The viability of a passenger rail service in Tauranga is being investigated.
The Bay of Plenty Regional Council is leading an investigation into both passenger and freight rail in the Bay of Plenty, including looking at the viability of a rapid passenger rail system in Tauranga.
The study followed the Labour government's 2017 election promise to create a passenger rail linking Tauranga, Auckland and Hamilton in a network dubbed the "golden triangle".
Labour leader Jacinda Ardern said the golden triangle contained half of the country's population and economy and was projected to gain another 800,000 people in the next 25 years.
Bay of Plenty Regional Council regional transport committee chairman Stuart Crosby said the investigation was overdue.
Crosby said the council would not do anything that would "impinge" on freight rail capacity as this would exacerbate existing congestion.
"It's got to be evidence-based, not emotions-based," said Crosby.
He would not comment on passenger rail but said it needed to be considered with an open mind.
Tauranga City Council transport committee chairman Rick Curach said residents had pushed for passenger rail for some time.
Curach said the limited capacity for additional train lines could be increased by double tracking sections on the line to allow trains to pass each other.
He had concerns regarding impartiality as the regional council received a significant amount of revenue from its 51 per cent shareholding in the Port of Tauranga and he believed this could make the council reluctant to support anything that compromised that revenue.
Western Bay of Plenty Council mayor Garry Webber declined to comment as he did not know enough about the proposal.
Port of Tauranga chief executive Mark Cairns said the port heavily relied on freight rail.
"If we weren't able to have that cargo on rail, it would mean at least another 500,000 journeys by trucks on our roads per year."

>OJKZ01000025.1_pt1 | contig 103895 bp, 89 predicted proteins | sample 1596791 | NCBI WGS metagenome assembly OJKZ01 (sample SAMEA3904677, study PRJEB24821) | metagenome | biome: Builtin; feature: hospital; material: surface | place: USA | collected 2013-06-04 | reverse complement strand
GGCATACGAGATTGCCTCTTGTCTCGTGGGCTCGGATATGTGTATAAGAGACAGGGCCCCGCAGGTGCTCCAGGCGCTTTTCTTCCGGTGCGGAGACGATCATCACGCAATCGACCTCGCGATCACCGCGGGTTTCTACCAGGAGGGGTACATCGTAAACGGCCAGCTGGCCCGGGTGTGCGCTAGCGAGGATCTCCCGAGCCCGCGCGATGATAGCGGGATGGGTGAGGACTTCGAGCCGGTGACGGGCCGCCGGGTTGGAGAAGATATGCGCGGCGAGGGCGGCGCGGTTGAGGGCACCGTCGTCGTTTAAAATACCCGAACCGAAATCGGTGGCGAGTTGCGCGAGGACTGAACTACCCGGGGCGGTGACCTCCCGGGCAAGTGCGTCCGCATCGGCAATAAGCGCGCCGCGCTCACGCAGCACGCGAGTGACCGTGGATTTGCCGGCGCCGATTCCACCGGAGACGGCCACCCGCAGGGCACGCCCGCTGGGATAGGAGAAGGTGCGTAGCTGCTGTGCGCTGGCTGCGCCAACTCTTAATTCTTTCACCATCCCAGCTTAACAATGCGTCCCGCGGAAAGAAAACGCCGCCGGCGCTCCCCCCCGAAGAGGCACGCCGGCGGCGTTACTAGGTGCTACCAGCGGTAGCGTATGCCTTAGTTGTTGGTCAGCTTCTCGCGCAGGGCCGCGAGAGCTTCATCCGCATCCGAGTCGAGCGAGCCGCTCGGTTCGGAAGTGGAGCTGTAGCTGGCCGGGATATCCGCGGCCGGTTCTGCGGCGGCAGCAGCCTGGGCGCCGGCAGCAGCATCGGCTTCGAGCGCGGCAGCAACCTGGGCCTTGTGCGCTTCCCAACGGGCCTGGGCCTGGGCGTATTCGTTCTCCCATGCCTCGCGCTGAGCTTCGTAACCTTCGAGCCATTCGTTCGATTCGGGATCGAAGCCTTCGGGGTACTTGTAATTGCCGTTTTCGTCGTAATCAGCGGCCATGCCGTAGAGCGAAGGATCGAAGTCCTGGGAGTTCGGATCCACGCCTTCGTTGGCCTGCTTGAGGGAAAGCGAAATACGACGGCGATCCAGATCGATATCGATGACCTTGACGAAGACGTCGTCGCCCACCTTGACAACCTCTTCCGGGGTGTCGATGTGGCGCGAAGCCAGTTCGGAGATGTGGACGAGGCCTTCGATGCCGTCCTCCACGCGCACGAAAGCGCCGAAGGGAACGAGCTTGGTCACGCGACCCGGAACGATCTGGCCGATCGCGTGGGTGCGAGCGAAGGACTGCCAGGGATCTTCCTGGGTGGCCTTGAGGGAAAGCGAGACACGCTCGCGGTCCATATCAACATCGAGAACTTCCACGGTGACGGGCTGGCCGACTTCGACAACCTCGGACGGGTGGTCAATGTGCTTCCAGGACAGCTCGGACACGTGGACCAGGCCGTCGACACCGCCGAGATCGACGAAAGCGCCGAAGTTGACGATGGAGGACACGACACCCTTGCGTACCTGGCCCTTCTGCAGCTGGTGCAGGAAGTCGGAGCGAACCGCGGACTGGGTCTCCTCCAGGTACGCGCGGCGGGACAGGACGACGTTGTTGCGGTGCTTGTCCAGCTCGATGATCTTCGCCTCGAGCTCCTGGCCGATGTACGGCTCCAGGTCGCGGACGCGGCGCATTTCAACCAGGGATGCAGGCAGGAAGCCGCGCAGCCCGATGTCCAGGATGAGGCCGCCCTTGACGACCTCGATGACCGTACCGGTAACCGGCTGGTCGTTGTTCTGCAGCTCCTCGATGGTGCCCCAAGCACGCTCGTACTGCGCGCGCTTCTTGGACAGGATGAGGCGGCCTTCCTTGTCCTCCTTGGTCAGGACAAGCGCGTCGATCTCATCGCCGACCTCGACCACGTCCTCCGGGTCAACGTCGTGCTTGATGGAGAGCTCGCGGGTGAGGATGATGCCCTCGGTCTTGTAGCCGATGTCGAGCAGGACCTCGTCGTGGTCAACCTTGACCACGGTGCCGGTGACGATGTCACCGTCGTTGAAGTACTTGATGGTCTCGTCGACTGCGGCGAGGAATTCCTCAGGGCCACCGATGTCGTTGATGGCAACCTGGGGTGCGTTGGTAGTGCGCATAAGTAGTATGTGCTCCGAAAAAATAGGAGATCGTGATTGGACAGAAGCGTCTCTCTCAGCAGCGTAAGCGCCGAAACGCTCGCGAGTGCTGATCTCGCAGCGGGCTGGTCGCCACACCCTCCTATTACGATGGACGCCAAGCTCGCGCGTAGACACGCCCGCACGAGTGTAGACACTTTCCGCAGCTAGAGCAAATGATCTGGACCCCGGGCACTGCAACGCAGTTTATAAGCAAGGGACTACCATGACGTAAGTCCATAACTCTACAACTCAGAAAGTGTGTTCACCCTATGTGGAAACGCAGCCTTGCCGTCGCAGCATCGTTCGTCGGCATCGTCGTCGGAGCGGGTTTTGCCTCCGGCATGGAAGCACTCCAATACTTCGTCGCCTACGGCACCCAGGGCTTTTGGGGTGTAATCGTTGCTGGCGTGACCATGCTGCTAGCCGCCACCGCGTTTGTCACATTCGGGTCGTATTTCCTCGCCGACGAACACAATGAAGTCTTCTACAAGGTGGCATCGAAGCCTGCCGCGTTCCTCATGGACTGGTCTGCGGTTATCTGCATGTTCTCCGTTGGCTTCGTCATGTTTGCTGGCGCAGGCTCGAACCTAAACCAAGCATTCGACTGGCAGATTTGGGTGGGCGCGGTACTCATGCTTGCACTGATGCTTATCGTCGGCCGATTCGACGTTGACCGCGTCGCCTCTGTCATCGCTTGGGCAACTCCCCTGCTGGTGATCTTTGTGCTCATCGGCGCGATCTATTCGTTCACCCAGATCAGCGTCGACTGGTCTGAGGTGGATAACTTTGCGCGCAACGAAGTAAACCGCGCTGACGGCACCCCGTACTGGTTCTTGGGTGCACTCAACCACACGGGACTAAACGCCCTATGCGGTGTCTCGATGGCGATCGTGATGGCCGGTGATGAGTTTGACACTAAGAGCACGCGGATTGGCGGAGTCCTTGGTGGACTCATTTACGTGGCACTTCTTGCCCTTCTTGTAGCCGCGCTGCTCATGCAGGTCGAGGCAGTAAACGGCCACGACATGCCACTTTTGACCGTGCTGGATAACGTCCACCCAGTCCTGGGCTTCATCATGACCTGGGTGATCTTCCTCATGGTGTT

This would add another 60,000 tonnes of carbon dioxide to the atmosphere each year, he said.
He said passenger rail would need to be on separate lines as the current lines to Auckland had no space.
Cairns said the port could not operate into the future without a highly functioning rail system and called for the Hamilton-Tauranga line to be double tracked.
Sustainable Business Network Bay of Plenty regional co-ordinator Glen Crowther said a long-term approach was needed considering Tauranga's rapid growth.
He welcomed discussion about passenger rail in Tauranga, including the implications for the port, but said the case for passenger rail was stronger in Waikato.
The distance from Hamilton to Auckland was shorter while the population of people along the route was greater, he said.
Meanwhile, transport advocacy group Greater Tauranga's Heidi Hughes said a purely business-focused approach would skip important social and environmental factors.
Passenger rail would make the journey to Auckland safer, cheaper and allow flexible commuting options while easing Tauranga's reliance on cars and the subsequent environmental toll, she said.
National Party leader Simon Bridges said the investigations were the government's attempt to conceal broken election promises for passenger rail in Tauranga.
Minister for Transport Phil Twyford said the National Leader's comments made no sense.
The government had funded the Hamilton to Auckland passenger rail service which is due to start in 2020 and was investing in rail services throughout the country, including the expansion of the golden triangle.
A KiwiRail spokesperson said the golden triangle had the capacity to run a passenger train but its speed would be restricted due to the high volume of freight traffic.
The Tauranga to Hamilton line needed upgrades to allow a passenger train to operate at a speed fast enough to tempt commuters, the spokesperson said.
There were, however, limitations on the upgrades that could be made to the existing infrastructure to allow this.
KiwiRail would need to undertake detailed survey and engineering investigations to determine costs for this upgrade.
Street view: "Would you use a passenger train if there was a service from Tauranga to Auckland?"
"Yes - we go to Auckland all the time and it would be so much easier to take the kids."
Sean Bryant, 30, Pāpāmoa
"Definitely - there's so many shows that we'd go to but driving puts us off."
Margaret Dredge, 65, Pyes Pa
"Yes, if it was cheaper than flying."
Jessica Williams, 26, Edgecumbe
"Yes, we currently use the bus to visit family."
LaRee Caverhill, 40s, Whakatāne